Material on matters such as visitations, corrodies, pensions, appropriations, foundation licences for chantries, indulgencies, tithes, etc., is in Exchequer Ecclesiastical Documents (E 135) and Chancery Ecclesiastical Miscellanea (C 270). Many items in these series are connected directly with royal interests - legal, financial and administrative. Others are purely internal to the monasteries. C 269 (Chancery certiorari files, Ecclesiastical) contains writs to ecclesiastical dignitaries requiring information about livings, tithes, litigation etc., and the replies to them. There are household and similar accounts of a number of religious houses in SC 6 and some inventories of the goods and chattels of religious houses are in E 154. Significations of excommunication (C 85) include petitions etc. concerned with elections to headships of religious houses.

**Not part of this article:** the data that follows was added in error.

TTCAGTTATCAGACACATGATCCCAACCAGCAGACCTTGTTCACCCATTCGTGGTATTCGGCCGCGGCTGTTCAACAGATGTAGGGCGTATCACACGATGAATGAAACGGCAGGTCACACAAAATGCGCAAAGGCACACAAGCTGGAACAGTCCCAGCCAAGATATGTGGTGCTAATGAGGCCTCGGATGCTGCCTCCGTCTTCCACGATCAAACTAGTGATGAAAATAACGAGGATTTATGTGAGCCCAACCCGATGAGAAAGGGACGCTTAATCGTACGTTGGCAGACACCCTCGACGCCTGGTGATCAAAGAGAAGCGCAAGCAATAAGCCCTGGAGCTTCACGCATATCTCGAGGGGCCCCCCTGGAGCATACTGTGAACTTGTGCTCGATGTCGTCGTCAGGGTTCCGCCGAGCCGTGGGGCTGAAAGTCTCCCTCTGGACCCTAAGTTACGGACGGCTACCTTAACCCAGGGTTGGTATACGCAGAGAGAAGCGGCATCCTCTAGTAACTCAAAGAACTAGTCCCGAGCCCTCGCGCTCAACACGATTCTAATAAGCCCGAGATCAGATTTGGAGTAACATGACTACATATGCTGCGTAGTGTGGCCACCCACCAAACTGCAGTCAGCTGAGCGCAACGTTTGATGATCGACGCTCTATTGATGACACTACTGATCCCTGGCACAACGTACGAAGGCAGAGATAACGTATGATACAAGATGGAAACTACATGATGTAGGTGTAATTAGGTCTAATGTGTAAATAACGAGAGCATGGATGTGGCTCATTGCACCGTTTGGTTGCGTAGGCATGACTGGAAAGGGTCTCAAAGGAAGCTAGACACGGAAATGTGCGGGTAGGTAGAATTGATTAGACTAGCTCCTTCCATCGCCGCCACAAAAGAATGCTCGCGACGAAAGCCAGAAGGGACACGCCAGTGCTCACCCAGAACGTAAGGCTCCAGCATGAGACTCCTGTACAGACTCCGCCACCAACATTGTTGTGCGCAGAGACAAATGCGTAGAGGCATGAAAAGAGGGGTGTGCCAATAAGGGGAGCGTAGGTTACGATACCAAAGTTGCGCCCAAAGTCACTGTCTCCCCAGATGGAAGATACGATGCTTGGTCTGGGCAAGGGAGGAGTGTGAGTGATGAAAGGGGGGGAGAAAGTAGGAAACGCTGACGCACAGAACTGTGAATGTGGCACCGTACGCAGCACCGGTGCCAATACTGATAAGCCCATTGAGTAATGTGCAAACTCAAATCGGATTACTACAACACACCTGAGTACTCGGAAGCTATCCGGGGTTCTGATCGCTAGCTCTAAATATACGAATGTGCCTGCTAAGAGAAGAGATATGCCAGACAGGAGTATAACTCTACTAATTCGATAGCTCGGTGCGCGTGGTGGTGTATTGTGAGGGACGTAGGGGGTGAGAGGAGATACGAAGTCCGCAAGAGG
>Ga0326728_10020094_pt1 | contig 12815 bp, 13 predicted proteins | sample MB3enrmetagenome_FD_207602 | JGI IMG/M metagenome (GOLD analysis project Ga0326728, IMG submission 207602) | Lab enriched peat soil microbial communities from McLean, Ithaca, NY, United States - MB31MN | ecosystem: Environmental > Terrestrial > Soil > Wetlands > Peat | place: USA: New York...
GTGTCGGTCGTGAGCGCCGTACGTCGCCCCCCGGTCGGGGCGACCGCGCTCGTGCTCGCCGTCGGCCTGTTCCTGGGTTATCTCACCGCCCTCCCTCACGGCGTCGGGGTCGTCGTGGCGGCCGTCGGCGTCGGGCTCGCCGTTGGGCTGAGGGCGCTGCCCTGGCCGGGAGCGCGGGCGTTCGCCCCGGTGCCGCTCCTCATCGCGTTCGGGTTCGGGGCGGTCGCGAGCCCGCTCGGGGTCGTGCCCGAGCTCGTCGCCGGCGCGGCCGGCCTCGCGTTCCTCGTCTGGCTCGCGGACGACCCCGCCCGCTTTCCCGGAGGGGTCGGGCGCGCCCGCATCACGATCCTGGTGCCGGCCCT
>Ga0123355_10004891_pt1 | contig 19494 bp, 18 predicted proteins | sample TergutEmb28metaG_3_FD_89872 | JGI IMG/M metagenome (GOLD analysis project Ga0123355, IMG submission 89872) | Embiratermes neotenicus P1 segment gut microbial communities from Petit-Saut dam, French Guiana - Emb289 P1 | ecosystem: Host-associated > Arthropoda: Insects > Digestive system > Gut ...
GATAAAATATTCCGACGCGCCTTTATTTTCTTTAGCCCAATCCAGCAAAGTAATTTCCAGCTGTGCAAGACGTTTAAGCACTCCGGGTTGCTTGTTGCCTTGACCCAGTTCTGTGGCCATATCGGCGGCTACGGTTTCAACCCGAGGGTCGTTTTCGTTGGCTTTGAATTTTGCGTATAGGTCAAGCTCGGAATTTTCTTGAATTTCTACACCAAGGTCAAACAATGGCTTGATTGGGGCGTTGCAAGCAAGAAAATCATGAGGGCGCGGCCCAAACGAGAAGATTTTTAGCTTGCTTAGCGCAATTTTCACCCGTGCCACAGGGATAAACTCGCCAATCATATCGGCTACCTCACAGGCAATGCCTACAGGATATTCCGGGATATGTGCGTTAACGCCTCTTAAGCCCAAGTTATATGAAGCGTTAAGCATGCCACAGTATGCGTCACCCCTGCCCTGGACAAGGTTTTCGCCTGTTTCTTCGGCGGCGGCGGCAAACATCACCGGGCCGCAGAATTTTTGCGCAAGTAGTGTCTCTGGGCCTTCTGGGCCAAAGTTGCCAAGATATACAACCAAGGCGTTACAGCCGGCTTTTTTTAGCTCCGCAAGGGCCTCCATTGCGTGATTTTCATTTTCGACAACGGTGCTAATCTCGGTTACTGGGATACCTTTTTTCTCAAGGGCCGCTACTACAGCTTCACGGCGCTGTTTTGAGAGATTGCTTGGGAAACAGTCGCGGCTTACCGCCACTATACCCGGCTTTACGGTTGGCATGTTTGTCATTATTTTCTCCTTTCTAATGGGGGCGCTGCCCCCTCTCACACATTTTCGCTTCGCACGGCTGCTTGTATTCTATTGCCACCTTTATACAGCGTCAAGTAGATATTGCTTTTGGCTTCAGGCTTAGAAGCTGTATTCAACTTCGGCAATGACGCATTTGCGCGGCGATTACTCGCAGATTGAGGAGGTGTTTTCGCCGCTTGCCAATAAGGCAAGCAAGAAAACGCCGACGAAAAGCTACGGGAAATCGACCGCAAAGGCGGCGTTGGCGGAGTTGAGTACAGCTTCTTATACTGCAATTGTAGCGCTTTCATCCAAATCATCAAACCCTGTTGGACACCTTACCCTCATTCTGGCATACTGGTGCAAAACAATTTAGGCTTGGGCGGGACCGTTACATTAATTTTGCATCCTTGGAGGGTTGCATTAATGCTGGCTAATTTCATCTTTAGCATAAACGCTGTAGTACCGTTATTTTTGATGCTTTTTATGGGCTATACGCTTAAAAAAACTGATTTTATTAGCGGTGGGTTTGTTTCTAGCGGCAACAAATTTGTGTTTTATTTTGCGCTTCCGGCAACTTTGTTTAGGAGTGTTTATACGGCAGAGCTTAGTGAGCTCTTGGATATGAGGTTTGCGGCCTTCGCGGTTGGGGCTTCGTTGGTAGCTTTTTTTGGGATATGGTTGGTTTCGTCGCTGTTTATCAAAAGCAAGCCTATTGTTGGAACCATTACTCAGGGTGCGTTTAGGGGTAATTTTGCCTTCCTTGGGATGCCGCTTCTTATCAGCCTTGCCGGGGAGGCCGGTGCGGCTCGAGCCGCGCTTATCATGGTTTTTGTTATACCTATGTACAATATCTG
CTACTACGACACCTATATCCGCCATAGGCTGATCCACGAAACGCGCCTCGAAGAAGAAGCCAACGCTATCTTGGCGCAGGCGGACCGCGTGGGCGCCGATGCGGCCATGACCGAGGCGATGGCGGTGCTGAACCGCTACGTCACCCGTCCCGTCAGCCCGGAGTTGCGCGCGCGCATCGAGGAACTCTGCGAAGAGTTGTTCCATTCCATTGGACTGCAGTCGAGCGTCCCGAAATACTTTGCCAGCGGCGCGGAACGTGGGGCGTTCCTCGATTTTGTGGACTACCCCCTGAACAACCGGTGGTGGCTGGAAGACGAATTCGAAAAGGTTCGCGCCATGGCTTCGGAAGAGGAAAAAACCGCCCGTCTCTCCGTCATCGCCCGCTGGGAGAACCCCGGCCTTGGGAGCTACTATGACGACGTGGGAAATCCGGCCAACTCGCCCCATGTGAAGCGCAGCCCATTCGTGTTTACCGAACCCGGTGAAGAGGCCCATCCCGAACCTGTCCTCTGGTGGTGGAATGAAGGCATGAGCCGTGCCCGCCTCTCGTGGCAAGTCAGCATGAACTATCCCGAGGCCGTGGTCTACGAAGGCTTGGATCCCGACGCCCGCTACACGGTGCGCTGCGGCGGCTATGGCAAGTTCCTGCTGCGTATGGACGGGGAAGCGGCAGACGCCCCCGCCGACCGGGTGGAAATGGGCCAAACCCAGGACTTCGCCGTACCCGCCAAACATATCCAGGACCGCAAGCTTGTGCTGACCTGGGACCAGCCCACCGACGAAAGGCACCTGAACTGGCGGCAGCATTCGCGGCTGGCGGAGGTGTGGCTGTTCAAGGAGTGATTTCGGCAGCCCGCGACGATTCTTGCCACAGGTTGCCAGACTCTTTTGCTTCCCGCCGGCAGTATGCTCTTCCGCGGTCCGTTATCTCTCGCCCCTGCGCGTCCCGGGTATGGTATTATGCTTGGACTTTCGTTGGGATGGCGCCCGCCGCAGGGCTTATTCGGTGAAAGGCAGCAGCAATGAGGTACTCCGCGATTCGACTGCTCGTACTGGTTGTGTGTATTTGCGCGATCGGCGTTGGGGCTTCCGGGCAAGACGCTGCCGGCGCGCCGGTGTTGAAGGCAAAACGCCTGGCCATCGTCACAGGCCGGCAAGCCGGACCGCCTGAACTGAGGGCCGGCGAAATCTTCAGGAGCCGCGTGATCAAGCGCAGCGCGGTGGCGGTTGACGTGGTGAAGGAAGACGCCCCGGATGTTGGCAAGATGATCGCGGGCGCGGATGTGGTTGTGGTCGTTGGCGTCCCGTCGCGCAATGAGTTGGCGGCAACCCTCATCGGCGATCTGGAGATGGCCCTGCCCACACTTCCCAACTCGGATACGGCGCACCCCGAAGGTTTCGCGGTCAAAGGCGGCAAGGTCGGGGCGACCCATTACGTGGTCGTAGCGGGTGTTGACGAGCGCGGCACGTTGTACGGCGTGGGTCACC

There are a number of papal bulls issued to religious houses in England in SC 7.
8. The Knights Templar
Founded in the early 12th century, the military order of the Knights Templar soon came to own considerable possessions in England. A survey of its lands taken in 1185 is in E 164/16 (printed in B A Lees, Records of the Templars in England, British Academy, 1935). The order was suppressed in the reign of Edward II. When its lands were seized by the Crown in 1307 extents were taken, which are now in E 142. The revenues went to the Exchequer: there are accounts in Pipe Office Miscellaneous Accounts (E 358/18-20, with a contemporary repertory in IND 1/7029). Some of the lands were subsequently given to royal favourites, but the bulk was transferred to the Knights Hospitaller (the order of St John of Jerusalem) in 1313, a transaction confirmed by act of Parliament in 1324. The Patent and Close Rolls (see above under Foundations) are valuable sources for these land grants.
9. Alien priories
In 13th-century England there were about 70 priories and numerous cells dependent on abbeys in France and Flanders. Their lands were seized by the Crown during wars with France in 1295, 1324, 1337-60 and from 1369. In 1404 the Crown made its seizure of the revenues permanent, and in 1414 the priories were formally taken into royal hands, although the majority of their lands were used to endow new monasteries and colleges, royal and private.